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August 22, 2017

Is Medicaid Helping Fuel the Opioid Crisis?

Probably.

According to Express Scripts, which is a large manager of pharmacy benefit plans including Medicaid, “Medicaid members are 10 times more likely to suffer from addiction and substance abuse than the general population.” Unfortunately Express Scripts doesn’t give a source for this statistic and it doesn’t appear in the full text of their report. This sentence may refer to both drug and alcohol abuse and it doesn’t help us untangle cause and effect.

Some people qualify for Medicaid because substance abuse restricts their income.  Almost 25% of 3.1 million Medicaid subscribers whose records were scrutinized in the Express Scripts study had opioid prescriptions in 2015.   Having Medicaid available to pay for pain killers relieves pain which people might otherwise have suffered. But does having Medicaid available encourage opioid abuse?

In an editorial, The Wall Street Journal  says: “Evidence suggests the program may contribute to the epidemic… Overdose deaths per million residents rose twice as fast in the 29 Medicaid expansion states—those that increased eligibility to 138% from 100% of the poverty line—than in the 21 non-expansion states between 2013 and 2015.”  Their argument comes from a statement Senator Ron Johnson (R-WI) made, which doesn’t appear on his website and for which I can’t find a link.

In the statement Johnson quotes a letter he sent to the Inspector General for the Department of Health and Human Services, which I also can’t find online: “it appears that the program has created a perverse incentive for people to use opioids, sell them for large profits and stay hooked.”

If Johnson is right, this is a huge problem. The incentives are easy to understand. If an addict has anything of value, he’ll sell it to feed his habit (except possibly pills which he can take himself). The copay on legally prescribed opiates is far, far less than their street value. If there were no abuse, it would be truly extraordinary. What matters is whether the abuse is significant and is helping fuel the crisis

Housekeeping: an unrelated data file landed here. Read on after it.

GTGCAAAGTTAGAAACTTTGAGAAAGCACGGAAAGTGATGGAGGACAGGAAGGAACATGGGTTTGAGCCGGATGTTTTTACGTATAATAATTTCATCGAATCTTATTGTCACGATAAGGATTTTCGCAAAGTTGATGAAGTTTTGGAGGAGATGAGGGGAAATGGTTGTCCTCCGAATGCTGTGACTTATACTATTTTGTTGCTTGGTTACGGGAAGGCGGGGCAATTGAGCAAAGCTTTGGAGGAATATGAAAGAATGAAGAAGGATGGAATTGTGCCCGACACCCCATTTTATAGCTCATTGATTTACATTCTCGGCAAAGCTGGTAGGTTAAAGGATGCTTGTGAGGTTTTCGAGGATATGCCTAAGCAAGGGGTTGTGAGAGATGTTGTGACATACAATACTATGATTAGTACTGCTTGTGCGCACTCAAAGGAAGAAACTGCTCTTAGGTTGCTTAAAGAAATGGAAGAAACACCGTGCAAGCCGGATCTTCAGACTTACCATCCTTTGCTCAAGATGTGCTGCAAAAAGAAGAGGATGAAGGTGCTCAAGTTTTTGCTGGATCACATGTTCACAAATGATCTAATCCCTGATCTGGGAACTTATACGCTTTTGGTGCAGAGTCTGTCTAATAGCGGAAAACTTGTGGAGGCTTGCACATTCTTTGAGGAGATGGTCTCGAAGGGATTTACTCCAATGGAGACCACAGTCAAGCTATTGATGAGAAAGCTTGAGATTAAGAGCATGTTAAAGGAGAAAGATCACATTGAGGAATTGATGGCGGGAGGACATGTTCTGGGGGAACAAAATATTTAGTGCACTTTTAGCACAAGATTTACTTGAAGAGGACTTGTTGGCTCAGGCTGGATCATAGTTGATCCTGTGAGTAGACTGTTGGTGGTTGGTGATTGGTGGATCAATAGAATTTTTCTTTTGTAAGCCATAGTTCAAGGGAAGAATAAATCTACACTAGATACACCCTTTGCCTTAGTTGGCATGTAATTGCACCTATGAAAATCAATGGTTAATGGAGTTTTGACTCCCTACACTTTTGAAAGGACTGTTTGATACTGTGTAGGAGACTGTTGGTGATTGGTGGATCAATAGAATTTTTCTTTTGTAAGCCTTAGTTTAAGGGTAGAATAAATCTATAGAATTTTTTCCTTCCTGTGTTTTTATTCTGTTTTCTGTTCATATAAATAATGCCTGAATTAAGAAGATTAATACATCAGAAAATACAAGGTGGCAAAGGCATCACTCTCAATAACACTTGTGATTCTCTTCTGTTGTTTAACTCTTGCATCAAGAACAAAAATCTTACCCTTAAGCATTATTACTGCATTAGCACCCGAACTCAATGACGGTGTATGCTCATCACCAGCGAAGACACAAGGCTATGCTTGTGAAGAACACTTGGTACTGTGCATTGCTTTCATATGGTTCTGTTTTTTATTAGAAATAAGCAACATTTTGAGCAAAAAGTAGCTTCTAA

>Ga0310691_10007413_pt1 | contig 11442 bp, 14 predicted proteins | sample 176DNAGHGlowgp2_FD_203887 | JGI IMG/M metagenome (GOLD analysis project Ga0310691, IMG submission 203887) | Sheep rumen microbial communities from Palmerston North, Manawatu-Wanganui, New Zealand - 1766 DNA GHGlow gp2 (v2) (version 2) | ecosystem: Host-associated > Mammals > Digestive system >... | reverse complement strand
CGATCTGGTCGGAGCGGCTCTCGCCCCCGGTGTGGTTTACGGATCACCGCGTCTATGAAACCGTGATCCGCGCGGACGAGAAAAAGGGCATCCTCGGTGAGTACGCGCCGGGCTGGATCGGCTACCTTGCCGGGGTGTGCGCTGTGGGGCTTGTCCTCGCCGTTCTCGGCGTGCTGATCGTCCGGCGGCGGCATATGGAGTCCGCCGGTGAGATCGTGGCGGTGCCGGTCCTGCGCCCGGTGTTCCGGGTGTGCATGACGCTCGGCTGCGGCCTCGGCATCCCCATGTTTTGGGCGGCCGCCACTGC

The WSJ’s only source for this statistic is “a federal Health and Human Services analysis requested by the Senator”. No link to any such study. No study I can find on Google. Because I think the subject is crucially important, I did some research. Age-adjusted opioid deaths by state for 2013 and 2015 can be found in a report from the Centers for Disease Control. I found a list of states which expanded their Medicaid programs here. Note that my source lists 19 states which didn’t expand eligibility while WSJ says 21. Since they didn’t give their list, I can’t reconcile the difference.

Using these sources, I get the same results as the WSJ. The statistical method is somewhat suspect, however, since it averages results from states with different populations. Population adjusted, deaths from opioids increased “only” 59% faster in expansion states.  Statistically, the fact that this correlation exists both state by state and in the aggregate increases the likelihood that it is more than a coincidence  , and so this is not good news.